The premise for this movie is dumb: zombies cured by the power of love. Twilight with zombies. I almost didn’t see it, but I’m glad I did, because it’s actually a very smart satire on teen paranormal romances and on the whole zombie movie genre. It’s funny, cute, has some action, makes sense in its own context (always a bonus) and it even has a new interpretation of the brain eating thing: that they do it to see people’s memories rather than gain nutrients. Rent it or check out my full review for more, because this one’s worth your time.
Speaking of movies that are worth your time, this one isn’t unless you’re looking for a big dumb explosionfest. Bruce Willis plays an aging loose cannon cop who travels to Russia to bail out his son, whom he thinks is a screwup but is actually in the middle of a carefully planned CIA op that would have been impressive if the movie had been set in 1985. Bruce Willis’ arrival messes everything up and he has to spend the rest of the movie being chased by tanks and falling off buildings and ‘bonding’ with the son who hates him. Check out my my full review for more on why this movie annoys me.
Identity Thief has an interesting premise: a mild mannered office worker finds out that a female scam artist has stolen his identity. Almost immediately, though, it starts to get stupid. Instead of letting the police and credit companies handle it, he travels to Florida to reason with her and ends up in a series of increasingly ridiculous disasters, including the ever popular ‘accidental destruction of rental car.’ Jason Bateman and Melissa McCarthy are both underused in this movie, as the writing is formulaic at best. Don’t rent this movie unless you’re really REALLY bored.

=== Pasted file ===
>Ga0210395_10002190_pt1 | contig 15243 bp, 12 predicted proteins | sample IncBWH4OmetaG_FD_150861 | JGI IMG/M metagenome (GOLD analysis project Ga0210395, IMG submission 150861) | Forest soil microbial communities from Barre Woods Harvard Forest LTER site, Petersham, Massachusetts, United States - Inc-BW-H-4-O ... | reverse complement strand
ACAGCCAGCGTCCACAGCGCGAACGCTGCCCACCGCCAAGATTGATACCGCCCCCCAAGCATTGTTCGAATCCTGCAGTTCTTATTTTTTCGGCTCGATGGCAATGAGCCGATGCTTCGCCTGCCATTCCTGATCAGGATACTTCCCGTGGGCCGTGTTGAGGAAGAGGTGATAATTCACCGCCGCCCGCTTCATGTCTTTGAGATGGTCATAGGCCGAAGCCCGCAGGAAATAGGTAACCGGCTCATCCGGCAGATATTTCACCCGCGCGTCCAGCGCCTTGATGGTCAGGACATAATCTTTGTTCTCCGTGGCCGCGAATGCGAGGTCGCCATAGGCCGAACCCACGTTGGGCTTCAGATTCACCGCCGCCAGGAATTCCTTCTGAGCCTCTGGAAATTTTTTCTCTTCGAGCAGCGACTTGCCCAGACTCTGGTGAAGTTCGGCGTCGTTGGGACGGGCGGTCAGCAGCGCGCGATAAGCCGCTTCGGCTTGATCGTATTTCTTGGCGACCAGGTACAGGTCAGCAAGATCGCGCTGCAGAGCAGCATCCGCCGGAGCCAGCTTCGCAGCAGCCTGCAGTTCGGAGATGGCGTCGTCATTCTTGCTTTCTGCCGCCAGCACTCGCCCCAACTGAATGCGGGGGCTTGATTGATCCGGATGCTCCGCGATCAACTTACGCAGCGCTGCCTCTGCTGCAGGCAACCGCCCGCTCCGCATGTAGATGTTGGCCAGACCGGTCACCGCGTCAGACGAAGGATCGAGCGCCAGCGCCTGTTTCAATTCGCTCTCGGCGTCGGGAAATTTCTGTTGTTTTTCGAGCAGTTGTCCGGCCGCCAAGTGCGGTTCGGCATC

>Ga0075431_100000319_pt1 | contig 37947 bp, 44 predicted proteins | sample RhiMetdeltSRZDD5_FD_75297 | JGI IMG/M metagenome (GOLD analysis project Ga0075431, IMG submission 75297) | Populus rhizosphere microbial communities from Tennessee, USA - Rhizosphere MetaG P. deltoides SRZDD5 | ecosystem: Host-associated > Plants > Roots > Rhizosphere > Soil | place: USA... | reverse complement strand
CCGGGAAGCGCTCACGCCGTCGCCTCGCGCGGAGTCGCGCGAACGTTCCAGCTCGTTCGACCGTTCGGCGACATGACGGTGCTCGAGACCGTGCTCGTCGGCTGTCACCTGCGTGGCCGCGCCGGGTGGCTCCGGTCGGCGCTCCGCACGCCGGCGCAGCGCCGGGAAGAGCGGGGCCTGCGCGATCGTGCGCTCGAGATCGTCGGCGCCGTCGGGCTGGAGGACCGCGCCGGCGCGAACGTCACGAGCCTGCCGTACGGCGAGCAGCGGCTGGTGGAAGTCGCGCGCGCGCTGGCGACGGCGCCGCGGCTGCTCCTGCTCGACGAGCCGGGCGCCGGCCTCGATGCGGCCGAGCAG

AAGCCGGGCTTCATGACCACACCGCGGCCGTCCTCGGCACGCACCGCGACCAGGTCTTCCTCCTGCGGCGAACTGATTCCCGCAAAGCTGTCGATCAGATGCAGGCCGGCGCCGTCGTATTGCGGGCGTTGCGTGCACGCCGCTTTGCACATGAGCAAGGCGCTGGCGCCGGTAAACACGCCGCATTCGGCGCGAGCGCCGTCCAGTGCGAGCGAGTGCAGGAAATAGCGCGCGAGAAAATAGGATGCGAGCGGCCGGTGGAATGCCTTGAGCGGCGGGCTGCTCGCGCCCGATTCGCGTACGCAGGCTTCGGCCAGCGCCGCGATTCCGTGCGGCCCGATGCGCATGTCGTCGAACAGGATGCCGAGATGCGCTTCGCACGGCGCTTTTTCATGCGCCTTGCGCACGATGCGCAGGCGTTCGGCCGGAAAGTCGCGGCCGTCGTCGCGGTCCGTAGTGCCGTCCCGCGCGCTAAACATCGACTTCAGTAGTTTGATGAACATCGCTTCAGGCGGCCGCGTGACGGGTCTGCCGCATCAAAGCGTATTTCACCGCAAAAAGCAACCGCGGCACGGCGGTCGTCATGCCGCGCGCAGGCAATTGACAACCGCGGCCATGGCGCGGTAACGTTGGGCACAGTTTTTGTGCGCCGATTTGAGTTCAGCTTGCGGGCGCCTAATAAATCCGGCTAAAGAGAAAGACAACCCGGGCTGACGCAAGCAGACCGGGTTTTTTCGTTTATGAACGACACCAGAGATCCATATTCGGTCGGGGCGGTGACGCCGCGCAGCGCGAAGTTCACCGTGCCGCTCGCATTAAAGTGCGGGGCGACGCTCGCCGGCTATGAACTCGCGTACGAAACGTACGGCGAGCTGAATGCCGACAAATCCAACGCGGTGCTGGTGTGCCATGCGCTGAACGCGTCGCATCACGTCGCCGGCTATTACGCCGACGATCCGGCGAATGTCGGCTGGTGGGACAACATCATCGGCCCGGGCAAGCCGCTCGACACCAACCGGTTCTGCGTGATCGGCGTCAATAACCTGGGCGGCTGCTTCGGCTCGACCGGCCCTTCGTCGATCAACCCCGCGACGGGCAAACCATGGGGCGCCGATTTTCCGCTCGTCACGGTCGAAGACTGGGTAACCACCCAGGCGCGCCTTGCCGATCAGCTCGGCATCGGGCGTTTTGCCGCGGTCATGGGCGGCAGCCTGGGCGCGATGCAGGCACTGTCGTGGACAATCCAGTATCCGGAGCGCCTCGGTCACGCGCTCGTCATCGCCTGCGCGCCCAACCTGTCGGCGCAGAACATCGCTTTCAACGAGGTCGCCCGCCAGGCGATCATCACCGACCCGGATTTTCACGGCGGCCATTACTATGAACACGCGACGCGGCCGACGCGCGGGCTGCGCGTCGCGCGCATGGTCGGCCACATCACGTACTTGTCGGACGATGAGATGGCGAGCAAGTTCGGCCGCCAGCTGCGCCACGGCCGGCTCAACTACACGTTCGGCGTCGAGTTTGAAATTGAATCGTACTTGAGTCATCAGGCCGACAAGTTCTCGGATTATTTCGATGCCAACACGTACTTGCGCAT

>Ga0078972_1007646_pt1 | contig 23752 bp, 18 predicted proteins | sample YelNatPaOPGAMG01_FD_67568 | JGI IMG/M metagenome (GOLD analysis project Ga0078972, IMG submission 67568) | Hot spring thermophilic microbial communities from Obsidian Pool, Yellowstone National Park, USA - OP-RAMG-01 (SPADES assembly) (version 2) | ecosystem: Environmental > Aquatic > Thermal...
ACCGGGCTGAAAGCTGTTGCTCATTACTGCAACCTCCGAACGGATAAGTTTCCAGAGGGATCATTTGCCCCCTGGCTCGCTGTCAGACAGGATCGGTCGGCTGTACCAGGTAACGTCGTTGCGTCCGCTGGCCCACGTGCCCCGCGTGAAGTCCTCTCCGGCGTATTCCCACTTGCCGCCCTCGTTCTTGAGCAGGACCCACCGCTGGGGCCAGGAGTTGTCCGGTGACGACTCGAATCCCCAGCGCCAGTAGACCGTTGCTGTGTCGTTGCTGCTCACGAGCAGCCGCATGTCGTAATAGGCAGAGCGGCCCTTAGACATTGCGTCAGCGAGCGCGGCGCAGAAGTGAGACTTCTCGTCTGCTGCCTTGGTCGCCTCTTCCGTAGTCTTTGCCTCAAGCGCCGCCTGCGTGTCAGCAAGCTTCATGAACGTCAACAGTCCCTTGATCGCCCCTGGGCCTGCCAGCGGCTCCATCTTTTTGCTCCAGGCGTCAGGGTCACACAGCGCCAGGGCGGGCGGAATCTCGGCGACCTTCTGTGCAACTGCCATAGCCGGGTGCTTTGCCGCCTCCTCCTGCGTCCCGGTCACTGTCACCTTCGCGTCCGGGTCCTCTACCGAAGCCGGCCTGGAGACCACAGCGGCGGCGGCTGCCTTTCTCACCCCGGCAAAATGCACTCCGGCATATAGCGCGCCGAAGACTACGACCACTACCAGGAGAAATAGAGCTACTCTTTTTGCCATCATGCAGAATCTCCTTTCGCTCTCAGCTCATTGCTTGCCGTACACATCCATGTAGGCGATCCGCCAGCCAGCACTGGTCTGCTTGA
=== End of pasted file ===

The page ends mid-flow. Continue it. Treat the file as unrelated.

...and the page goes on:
Movies like Escape from Planet Earth prove that great visuals still cannot make up for terrible writing. The story follows a blue alien who goes on a mission to a dangerous planet (Earth) but gets captured and has to rely on his dorky brother to rescue him. Like Planet 51, Escape from Planet Earth misses a great opportunity to create a really interesting, unique, and funny alien culture and instead just carbon copies American culture with a few nominal tweaks (for example, it’s BASA instead of NASA). Don’t reward their laziness by paying to rent this movie.
I used to be a fan of M. Night Shyamalan until the big twist in The Happening was exactly what everyone guessed it would be five seconds into the movie, so I can understand why they’re downplaying his involvement with this one. On its own, After Earth looks like a promising action/adventure/sci-fi/horror movie. Crash land. Earth full of monsters. Get help. Daddy issues resolved. The end. I don’t buy into the whole “fear is a choice” gimmick (fear is a reaction, not a choice, and anyone with any sense experiences it in the presence of danger) but the rest of it looks great. The M. Night Shyamalan factor makes me wonder if there’s some sort of big secret. I’m not opposed to big secrets, I just hope it’s not a big obvious secret like in The Happening.
NOW YOU SEE ME